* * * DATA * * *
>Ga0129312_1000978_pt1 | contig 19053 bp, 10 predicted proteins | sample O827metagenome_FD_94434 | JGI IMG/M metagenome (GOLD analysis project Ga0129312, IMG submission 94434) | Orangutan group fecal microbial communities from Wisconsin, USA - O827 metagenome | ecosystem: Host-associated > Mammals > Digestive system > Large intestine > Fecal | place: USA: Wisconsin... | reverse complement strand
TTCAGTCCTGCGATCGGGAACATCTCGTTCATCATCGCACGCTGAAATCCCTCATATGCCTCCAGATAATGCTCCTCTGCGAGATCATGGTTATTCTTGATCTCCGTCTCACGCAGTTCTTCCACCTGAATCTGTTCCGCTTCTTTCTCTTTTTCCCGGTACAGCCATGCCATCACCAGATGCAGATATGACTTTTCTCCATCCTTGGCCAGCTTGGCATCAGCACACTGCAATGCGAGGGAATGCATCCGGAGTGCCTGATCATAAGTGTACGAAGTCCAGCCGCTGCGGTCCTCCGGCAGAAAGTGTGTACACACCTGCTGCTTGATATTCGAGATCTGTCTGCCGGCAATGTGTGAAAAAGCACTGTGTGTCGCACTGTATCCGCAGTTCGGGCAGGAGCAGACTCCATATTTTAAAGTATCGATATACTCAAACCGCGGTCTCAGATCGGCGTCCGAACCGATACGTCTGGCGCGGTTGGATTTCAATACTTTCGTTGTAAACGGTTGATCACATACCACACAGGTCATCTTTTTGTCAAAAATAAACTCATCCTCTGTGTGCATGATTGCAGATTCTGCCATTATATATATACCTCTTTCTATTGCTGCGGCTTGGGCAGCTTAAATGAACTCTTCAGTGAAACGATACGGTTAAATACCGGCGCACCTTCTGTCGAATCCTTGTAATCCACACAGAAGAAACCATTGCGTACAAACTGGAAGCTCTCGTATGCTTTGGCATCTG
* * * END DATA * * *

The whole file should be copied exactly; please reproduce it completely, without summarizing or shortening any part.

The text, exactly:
>Ga0129312_1000978_pt1 | contig 19053 bp, 10 predicted proteins | sample O827metagenome_FD_94434 | JGI IMG/M metagenome (GOLD analysis project Ga0129312, IMG submission 94434) | Orangutan group fecal microbial communities from Wisconsin, USA - O827 metagenome | ecosystem: Host-associated > Mammals > Digestive system > Large intestine > Fecal | place: USA: Wisconsin... | reverse complement strand
TTCAGTCCTGCGATCGGGAACATCTCGTTCATCATCGCACGCTGAAATCCCTCATATGCCTCCAGATAATGCTCCTCTGCGAGATCATGGTTATTCTTGATCTCCGTCTCACGCAGTTCTTCCACCTGAATCTGTTCCGCTTCTTTCTCTTTTTCCCGGTACAGCCATGCCATCACCAGATGCAGATATGACTTTTCTCCATCCTTGGCCAGCTTGGCATCAGCACACTGCAATGCGAGGGAATGCATCCGGAGTGCCTGATCATAAGTGTACGAAGTCCAGCCGCTGCGGTCCTCCGGCAGAAAGTGTGTACACACCTGCTGCTTGATATTCGAGATCTGTCTGCCGGCAATGTGTGAAAAAGCACTGTGTGTCGCACTGTATCCGCAGTTCGGGCAGGAGCAGACTCCATATTTTAAAGTATCGATATACTCAAACCGCGGTCTCAGATCGGCGTCCGAACCGATACGTCTGGCGCGGTTGGATTTCAATACTTTCGTTGTAAACGGTTGATCACATACCACACAGGTCATCTTTTTGTCAAAAATAAACTCATCCTCTGTGTGCATGATTGCAGATTCTGCCATTATATATATACCTCTTTCTATTGCTGCGGCTTGGGCAGCTTAAATGAACTCTTCAGTGAAACGATACGGTTAAATACCGGCGCACCTTCTGTCGAATCCTTGTAATCCACACAGAAGAAACCATTGCGTACAAACTGGAAGCTCTCGTATGCTTTGGCATCTG